Move messages in Service Bus Queue

If you want to know how to move the messages between two azure service bus queue for situations like production deployment or during a system outage or move the messages to a different service bus queue to manage the huge load etc, then you are landed up on a correct place. Before I show you how to do it, let me give a quick introduction of azure service bus queue.
Service bus queue offers simple first in, first out guaranteed message delivery, highly available with support for enterprise level messaging. Microsoft also offers Azure REST queue as a messaging service for distributed environment and the difference are outlined here. The message that comes in and goes out from service bus queue is called brokered message and it stores inside the service bus queue in a serialized format. The format could be JSON, binary, xml etc. which can be set during the send operation to the service bus queue. This tool retains the serialized message and move the same message to a different queue or a deadletter queue. Following code snippet is a simple console application which does the message movement between source and destination queue.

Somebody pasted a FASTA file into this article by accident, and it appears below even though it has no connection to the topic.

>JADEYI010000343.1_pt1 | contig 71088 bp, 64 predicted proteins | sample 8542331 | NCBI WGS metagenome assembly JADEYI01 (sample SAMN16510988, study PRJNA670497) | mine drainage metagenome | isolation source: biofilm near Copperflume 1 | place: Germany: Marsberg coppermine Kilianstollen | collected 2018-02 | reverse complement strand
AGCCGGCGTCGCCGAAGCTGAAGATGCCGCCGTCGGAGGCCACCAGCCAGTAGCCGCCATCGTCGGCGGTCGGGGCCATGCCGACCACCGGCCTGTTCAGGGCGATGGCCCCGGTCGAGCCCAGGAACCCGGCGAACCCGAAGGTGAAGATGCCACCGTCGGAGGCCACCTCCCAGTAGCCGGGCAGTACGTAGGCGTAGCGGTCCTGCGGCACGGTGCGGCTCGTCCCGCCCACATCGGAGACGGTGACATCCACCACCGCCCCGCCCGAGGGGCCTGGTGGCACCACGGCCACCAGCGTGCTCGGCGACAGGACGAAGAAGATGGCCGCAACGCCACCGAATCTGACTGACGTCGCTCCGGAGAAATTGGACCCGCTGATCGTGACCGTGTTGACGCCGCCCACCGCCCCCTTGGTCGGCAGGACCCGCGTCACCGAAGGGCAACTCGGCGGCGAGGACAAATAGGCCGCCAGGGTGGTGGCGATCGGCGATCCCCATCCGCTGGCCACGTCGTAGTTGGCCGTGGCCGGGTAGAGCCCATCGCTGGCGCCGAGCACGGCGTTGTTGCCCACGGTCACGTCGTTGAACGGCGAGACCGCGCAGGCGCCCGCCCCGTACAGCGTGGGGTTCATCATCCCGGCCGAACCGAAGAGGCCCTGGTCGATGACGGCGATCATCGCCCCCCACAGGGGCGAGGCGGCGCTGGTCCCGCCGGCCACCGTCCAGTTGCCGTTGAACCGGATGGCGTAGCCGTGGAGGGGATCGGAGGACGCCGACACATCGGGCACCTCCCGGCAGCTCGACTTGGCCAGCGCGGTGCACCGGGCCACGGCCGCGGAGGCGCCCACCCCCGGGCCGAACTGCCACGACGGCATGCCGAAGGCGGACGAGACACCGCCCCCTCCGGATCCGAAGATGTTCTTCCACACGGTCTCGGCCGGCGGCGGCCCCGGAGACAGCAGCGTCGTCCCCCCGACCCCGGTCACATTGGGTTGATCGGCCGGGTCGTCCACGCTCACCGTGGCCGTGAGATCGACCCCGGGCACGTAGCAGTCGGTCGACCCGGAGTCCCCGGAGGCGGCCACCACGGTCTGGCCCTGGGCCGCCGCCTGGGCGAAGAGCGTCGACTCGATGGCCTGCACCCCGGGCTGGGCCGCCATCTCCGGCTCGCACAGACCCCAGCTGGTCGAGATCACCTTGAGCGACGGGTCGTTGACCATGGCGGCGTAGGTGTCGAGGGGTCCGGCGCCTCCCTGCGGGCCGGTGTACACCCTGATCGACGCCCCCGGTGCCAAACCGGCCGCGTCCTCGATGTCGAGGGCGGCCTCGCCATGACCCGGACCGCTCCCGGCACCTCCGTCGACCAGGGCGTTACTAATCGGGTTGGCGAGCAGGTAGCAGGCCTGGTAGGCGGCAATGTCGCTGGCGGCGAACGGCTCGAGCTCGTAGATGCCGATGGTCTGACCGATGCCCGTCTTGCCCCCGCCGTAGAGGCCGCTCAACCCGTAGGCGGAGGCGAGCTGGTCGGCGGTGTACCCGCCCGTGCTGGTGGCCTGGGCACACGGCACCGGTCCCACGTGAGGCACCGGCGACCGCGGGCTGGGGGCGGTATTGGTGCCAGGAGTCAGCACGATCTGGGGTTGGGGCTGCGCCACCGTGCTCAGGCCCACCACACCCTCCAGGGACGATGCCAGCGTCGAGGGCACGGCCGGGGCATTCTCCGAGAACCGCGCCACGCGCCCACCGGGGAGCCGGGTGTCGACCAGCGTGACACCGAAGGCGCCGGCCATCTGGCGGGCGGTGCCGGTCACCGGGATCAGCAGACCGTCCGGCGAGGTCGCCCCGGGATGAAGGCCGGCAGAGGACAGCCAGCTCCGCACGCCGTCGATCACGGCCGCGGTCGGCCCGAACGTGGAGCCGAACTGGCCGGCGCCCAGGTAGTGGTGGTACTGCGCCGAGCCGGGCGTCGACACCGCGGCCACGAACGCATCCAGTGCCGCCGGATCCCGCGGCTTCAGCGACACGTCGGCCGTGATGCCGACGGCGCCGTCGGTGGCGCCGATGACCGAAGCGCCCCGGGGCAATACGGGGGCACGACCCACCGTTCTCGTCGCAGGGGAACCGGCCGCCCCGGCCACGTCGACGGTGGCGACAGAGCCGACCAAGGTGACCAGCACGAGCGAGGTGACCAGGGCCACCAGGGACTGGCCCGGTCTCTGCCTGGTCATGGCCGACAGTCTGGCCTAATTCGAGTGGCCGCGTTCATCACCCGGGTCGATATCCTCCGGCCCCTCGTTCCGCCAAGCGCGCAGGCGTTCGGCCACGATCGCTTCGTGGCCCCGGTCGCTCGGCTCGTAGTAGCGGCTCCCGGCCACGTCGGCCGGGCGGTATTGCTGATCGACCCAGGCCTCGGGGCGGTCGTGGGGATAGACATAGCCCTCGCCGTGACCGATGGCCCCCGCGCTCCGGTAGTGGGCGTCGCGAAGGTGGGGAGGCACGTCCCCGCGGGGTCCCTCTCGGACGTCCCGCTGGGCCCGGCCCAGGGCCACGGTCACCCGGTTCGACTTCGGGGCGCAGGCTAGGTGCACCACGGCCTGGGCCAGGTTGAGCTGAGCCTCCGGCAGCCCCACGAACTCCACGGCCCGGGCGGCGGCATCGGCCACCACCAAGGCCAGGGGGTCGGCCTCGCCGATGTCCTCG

static void Main(string[] args) {
 try {
  string sbconnectionString = ConfigurationManager.AppSettings["Microsoft.ServiceBus.ConnectionString"];
  ServiceBusEnvironment.SystemConnectivity.Mode = ConnectivityMode.AutoDetect;

  var namespaceManager = NamespaceManager.CreateFromConnectionString(sbconnectionString);
  var src_queueName = "source_queue";
  var dest_queueName = "destination_queue";
  //var dest_queueName = "destination_queue/$deadletterqueue";

  QueueClient src_queue = MessagingFactory.CreateFromConnectionString(sbconnectionString).CreateQueueClient(src_queueName, ReceiveMode.ReceiveAndDelete);
  QueueClient dest_queue = MessagingFactory.CreateFromConnectionString(sbconnectionString).CreateQueueClient(dest_queueName, ReceiveMode.ReceiveAndDelete);

  while (true) {
   var message = src_queue.Receive(TimeSpan.FromSeconds(5));

   if (message != null) {
    //var clonemsg = message.Clone();
    Console.WriteLine("Message Read successfully!");
   } else {
    Console.WriteLine("Polling, polling, polling...");
 } catch (Exception ex) {

Before running the code, make sure to add the package from nuget repository. If you are accessing the message before sending it, you have to create a clone of the message because brokered message cannot be used in case the body of the message is already accessed (code is commented). Deadletter queue can be used as a destination queue and can be referred as {queue_name}/$deadletterqueue